About Variables

A variable is an area of memory on the microcontroller that can be used to store a number or a series of letters. This is useful for many purposes, such as taking a sensor reading and acting on it, or counting the number of times the robot has performed a particular task.

Each variable must be given a name, such as "MyVariable" or "PieCounter". Choosing a name for a variable is easy - just don’t include spaces or any symbols (other than _), and make sure that the name is at least 2 characters (letters and/or numbers) long.

Variable Types

There are several different types of variable, and each type can store a different sort of information. These are the variable types that Great Cow BASIC can currently use:

Variable type Information that this variable can store Example uses for this type of variable


A bit (0 or 1)

Flags to track whether or not a piece of code has run


A whole number between 0 and 255

General purpose storage of data, such as counters


A whole number between 0 and 65535

Storage of extra large numbers


A whole number between -32768 and 32767

Anything where a negative number will occur


A whole number between 0 and 232 (4.29 billion)

Storing very, very big numbers


A list of whole numbers ranging from 0 to 255

Logs of sensor readings


A series of letters, numbers and symbols.

Messages that are to be shown on a screen

Using Variables

Byte variables do not need any special commands to set them up - just put the name of the variable in to the command where the variable is needed.

Other types of variable can be used in a very similar way, except that they must be "dimensioned" first. This involves using the DIM command, to tell Great Cow BASIC that it is dealing with something other than a byte variable.

A key feature of variables is that it is possible the have the microcontroller check a variable, and only run a section of code if it is a given value. This can be done with the IF command.

String Variables

Strings are defined as follows:

    'Create buffer variables to store received messages

    Dim Buffer As String

String variables default to the following rules and the RAM constraints of a specific chip.

  • 10 bytes for chips with less than 16 bytes of RAM.
  • 20 bytes for chips with 16 to 367 bytes of RAM.
  • 40 bytes for devices with more RAM than 367 bytes.
  • For chips that have less RAM then the required RAM to support the user define strings the strings (and therefore the RAM) will be NOT be allocated. Please reduce string size.

You cannot store a string 20 characters long in a chip with 16 bytes of RAM.

To change the default string size handled internally by the Great Cow BASIC compiler you add increase/decrease the default string size

    'To define the default string size as the follows constant.
    #define STRINGSIZE 24

Defining a length for the string is the best way to limit memory usage. It is good practice if you need a string of a certain size to set the length of a strings, since the default length for a string variable changes depending on the amount of memory in the microcontroller (see above).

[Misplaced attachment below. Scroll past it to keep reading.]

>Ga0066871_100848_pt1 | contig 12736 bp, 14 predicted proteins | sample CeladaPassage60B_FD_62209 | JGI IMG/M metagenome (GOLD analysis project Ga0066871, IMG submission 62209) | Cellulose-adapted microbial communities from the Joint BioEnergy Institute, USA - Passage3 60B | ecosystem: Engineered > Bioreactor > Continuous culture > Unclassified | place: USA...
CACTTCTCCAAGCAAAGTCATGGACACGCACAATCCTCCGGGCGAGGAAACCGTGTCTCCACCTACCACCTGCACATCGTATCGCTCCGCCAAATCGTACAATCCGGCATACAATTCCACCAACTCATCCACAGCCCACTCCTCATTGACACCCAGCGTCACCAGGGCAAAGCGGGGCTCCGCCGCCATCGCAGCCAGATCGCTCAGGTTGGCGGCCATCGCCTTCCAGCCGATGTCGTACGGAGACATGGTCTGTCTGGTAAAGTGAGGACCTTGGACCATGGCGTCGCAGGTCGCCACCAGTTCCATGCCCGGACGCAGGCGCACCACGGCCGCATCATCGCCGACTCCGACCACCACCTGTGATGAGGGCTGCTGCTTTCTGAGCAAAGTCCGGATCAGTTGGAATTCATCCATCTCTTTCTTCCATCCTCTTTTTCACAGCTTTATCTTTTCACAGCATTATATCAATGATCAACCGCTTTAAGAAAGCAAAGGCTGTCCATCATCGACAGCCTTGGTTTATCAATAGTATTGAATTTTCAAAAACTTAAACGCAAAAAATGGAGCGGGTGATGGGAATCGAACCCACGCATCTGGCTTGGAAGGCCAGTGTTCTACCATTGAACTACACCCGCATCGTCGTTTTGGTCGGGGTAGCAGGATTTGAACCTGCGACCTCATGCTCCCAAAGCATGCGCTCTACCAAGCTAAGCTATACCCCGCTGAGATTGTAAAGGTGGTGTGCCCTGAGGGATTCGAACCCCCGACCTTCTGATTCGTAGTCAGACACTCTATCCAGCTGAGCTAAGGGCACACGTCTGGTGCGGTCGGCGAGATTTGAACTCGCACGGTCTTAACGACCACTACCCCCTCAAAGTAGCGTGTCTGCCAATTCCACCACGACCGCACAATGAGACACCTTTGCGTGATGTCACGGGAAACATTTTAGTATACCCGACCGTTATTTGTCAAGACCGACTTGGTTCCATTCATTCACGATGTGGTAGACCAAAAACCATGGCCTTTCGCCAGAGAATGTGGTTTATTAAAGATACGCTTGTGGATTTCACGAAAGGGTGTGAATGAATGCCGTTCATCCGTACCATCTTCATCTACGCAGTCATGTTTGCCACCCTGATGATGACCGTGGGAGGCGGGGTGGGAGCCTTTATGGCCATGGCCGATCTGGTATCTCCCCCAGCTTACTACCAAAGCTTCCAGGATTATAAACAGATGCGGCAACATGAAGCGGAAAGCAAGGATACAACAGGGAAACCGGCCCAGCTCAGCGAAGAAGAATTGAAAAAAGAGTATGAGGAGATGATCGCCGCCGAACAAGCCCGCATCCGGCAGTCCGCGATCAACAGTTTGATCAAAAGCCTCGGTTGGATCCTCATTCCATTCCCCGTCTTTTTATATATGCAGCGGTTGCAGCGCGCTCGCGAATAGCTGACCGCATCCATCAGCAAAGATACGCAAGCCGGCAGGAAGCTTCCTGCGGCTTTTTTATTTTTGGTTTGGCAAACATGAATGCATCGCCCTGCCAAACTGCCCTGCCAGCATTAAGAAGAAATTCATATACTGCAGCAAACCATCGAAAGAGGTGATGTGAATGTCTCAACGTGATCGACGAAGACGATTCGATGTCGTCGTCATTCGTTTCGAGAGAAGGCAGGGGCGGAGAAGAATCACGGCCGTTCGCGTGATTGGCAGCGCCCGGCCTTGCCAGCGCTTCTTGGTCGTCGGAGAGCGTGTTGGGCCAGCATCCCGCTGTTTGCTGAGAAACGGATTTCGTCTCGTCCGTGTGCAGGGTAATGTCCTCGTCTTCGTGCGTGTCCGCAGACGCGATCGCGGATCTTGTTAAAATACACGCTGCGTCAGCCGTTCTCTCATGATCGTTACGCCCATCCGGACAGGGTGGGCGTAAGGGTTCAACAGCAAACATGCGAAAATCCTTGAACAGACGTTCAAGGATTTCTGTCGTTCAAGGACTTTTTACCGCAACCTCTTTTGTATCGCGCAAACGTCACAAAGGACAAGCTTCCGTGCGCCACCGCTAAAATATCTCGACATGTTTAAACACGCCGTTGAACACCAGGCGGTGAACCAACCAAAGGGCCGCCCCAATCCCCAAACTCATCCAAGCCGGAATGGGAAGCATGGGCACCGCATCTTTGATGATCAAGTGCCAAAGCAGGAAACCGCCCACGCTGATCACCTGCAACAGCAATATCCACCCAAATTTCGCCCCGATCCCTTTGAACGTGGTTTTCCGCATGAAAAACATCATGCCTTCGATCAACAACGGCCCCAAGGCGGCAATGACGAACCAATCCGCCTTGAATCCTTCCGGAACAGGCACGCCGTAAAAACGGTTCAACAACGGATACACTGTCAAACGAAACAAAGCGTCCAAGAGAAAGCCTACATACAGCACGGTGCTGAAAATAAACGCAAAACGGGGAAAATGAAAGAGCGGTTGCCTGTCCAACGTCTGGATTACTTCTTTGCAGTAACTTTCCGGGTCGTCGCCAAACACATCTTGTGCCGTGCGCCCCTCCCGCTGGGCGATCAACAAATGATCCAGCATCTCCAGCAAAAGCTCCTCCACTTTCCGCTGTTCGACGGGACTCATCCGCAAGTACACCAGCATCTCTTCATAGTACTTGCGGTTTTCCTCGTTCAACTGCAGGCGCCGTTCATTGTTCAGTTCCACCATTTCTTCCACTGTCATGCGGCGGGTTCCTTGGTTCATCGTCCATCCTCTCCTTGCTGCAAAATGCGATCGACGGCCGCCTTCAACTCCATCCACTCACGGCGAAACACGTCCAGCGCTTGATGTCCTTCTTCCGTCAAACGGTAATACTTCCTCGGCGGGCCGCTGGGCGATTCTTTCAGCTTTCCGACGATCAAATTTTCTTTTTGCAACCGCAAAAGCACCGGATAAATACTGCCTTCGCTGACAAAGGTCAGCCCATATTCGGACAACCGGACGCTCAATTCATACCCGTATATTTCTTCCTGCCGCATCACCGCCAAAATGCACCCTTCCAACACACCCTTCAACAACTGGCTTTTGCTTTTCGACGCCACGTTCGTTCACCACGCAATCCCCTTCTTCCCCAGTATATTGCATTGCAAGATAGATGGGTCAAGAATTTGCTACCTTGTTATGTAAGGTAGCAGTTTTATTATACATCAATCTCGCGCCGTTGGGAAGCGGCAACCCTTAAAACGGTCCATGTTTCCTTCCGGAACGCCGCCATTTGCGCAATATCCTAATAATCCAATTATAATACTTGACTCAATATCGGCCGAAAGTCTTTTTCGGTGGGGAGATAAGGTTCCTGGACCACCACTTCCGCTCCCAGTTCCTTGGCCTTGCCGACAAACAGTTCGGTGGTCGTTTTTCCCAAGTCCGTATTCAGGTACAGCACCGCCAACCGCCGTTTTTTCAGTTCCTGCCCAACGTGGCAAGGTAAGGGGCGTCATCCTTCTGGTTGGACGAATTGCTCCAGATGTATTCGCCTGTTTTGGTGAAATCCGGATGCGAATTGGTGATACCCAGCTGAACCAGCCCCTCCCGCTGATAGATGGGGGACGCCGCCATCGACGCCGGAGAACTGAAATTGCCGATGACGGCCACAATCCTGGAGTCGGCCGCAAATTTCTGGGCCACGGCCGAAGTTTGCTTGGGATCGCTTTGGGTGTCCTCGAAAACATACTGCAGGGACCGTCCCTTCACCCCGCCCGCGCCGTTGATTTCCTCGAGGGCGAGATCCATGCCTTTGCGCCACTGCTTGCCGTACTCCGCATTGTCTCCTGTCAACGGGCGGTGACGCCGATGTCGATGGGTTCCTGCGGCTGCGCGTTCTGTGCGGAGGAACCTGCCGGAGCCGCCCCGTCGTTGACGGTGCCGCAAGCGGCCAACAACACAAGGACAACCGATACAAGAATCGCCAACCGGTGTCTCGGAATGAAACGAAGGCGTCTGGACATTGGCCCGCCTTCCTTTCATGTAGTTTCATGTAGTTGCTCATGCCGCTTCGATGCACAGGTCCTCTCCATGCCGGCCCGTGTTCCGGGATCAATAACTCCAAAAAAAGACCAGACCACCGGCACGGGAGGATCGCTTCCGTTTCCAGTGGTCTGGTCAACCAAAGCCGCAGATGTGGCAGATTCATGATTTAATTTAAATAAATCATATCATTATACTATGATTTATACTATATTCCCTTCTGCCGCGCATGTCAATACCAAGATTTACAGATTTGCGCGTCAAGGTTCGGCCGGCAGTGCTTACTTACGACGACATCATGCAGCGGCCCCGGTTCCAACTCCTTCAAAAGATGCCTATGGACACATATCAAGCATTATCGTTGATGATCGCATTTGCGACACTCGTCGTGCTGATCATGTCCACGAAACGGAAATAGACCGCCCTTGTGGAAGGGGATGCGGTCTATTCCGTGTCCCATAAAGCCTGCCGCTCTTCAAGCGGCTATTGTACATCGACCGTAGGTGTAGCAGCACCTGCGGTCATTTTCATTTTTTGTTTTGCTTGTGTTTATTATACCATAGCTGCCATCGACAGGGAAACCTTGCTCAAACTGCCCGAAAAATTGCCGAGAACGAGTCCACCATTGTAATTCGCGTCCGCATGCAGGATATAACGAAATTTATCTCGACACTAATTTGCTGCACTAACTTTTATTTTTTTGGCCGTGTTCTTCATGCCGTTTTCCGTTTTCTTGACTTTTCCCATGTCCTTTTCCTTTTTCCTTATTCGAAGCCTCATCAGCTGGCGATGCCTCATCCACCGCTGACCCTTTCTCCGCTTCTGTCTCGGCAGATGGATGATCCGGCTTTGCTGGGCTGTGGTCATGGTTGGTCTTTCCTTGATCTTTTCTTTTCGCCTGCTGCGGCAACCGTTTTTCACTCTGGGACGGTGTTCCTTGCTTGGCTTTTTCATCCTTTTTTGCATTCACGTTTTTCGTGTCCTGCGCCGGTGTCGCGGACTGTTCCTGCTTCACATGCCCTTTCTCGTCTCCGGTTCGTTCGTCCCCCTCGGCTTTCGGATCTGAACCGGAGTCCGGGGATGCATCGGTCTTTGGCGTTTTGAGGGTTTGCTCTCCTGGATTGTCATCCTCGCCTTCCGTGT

To set the length of a string, see the example below:

    'Create buffer variables to store received messages as 16 bytes long
    Dim OutBuffer As String * 16

To place quotation marks (" ") in a string of text. For example:

    She said, "You deserve a treat!"

Use the following method to show the string with the insertion of two quotation marks in a row as an embedded quotation mark. These two examples apply to all output methods like HerPrint, Print etc.

    hserprint "She said, ""You deserve a treat!"" "

    dim myString as string * 39
    myString = "She said, ""You deserve another treat!"" "
    hserprint myString

Variable Aliases

Some variables are aliases, which are used to refer to memory locations used by other variables. These are useful for joining predefined byte variable together to form word variables.

Alias are not like pointers in many languages - they must always refer to the same variable or variables and cannot be changed.


Casting changes the type of a variable or value. Placing the type that the value should be converted to in square brackets will tell the compiler to convert it. For example, this will cause two byte variables to be treated as word variables by the addition code:

    Dim MyWord As Word
    MyWord = [word]ByteVar + AnotherByteVar

Why do this? If there are no casts, then Great Cow BASIC will add the two values using the byte addition code, and then convert the result to a word to store in MyWord. Suppose that ByteVar is 150, and AnotherByteVar is 231. When added, this will come to 381 - which will overflow, leaving 125 in the result. However, when the cast is added, Great Cow BASIC will treat ByteVar as if it were a word, and so will use the word addition code. This will cause the correct result to be calculated.

Often, a cast will be used when calculating an average:

    MyAverage = ([word]Value1 + Value2) / 2

It’s also possible to cast the second value:

    MyAverage = (Value1 + [word]Value2) / 2

The result will be exactly the same.

For more help, see: Declaring variables with DIM, Setting Variables

Doing things to individual bits of variables see, Set, Rotate

Checking variables and doing different things based on their value, see If, Do, For, Conditions